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Genoautotomy (Genome 'Self-Injury') in Eukaryotic Cells: A Cellular Defence Response to Genotoxic Stress

DOI: 10.4236/oalib.1102946, PP. 1-4

Subject Areas: Molecular Biology, Cell Biology, Genetics

Keywords: Genoautotomy, Programmed Genome “Self-Injury”, Genotoxic Stress, Single-Stranded DNA (ssDNA), Apoptosis, Autophagy, Anticancer Agent, Chloroquine

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This paper proposes that eukaryotic cells, under severe genotoxic stress, can commit genoautotomy (genome “self-injury”) that involves cutting and releasing single-stranded DNA (ssDNA) fragments from double-stranded DNA and leaving ssDNA gaps in the genome. The ssDNA gaps could be easily and precisely repaired later. The released ssDNA fragments may play some role in the regulation of cell cycle progression. Taken together, genoautotomy causes limited nonlethal DNA damage, but prevents the whole genome from lethal damage, and thus should be deemed as a eukaryotic cellular defence response to genotoxic stress.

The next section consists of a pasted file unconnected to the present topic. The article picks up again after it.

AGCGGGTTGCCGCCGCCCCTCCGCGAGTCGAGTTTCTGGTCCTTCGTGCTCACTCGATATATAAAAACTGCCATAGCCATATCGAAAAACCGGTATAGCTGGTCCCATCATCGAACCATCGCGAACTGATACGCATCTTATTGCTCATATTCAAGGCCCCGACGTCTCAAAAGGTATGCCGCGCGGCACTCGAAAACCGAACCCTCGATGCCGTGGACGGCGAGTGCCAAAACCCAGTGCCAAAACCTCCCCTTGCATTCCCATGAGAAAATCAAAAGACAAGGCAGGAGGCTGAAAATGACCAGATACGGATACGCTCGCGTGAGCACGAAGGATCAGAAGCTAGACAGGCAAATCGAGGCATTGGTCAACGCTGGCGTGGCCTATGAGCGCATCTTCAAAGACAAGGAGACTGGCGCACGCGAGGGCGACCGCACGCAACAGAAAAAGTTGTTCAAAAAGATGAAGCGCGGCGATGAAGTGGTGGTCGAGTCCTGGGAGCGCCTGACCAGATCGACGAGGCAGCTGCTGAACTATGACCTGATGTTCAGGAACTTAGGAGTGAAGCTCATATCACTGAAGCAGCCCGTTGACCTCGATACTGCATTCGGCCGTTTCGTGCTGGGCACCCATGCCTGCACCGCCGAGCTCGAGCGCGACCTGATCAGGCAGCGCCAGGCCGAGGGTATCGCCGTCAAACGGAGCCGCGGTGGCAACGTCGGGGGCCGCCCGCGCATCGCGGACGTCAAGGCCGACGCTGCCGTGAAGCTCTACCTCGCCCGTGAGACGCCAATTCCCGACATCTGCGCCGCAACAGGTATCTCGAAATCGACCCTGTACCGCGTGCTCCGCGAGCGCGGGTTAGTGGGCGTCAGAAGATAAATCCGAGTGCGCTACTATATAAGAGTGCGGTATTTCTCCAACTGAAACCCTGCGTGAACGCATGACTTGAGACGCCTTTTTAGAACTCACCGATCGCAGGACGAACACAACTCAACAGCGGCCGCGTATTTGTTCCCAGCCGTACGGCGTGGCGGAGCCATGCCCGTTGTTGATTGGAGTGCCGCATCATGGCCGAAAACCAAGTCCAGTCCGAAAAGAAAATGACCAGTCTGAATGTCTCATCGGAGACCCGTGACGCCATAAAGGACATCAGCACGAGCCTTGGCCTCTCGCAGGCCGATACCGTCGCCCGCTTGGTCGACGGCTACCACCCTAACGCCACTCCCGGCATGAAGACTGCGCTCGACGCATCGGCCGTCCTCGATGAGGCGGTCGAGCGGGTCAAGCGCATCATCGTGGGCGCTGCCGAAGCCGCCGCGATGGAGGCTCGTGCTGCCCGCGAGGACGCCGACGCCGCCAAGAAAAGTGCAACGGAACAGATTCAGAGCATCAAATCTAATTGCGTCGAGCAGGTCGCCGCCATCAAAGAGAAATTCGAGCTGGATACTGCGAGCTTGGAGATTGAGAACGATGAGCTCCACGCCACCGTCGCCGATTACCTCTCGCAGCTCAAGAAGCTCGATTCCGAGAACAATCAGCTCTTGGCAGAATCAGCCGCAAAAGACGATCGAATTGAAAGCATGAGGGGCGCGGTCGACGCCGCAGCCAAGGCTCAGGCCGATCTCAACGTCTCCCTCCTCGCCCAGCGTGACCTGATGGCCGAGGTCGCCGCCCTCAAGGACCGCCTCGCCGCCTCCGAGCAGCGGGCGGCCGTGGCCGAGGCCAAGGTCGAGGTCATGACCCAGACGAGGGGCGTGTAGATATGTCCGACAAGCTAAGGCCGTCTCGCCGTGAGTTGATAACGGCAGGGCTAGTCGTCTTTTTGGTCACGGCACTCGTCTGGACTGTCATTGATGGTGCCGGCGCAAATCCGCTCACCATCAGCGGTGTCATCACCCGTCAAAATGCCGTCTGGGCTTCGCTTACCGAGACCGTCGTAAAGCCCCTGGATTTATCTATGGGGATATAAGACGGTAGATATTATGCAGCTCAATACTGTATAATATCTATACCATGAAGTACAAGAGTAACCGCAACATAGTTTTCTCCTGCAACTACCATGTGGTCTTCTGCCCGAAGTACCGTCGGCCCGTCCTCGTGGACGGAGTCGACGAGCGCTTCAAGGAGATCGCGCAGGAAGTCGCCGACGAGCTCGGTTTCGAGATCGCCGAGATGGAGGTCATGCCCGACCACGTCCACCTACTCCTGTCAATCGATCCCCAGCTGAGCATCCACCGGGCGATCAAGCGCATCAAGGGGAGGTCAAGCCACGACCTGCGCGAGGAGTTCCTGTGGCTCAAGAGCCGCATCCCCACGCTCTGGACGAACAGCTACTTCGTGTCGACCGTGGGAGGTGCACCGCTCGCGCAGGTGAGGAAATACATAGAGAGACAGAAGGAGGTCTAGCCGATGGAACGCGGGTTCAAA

Cite this paper

Li, G. (2016). Genoautotomy (Genome 'Self-Injury') in Eukaryotic Cells: A Cellular Defence Response to Genotoxic Stress. Open Access Library Journal, 3, e2946. doi:


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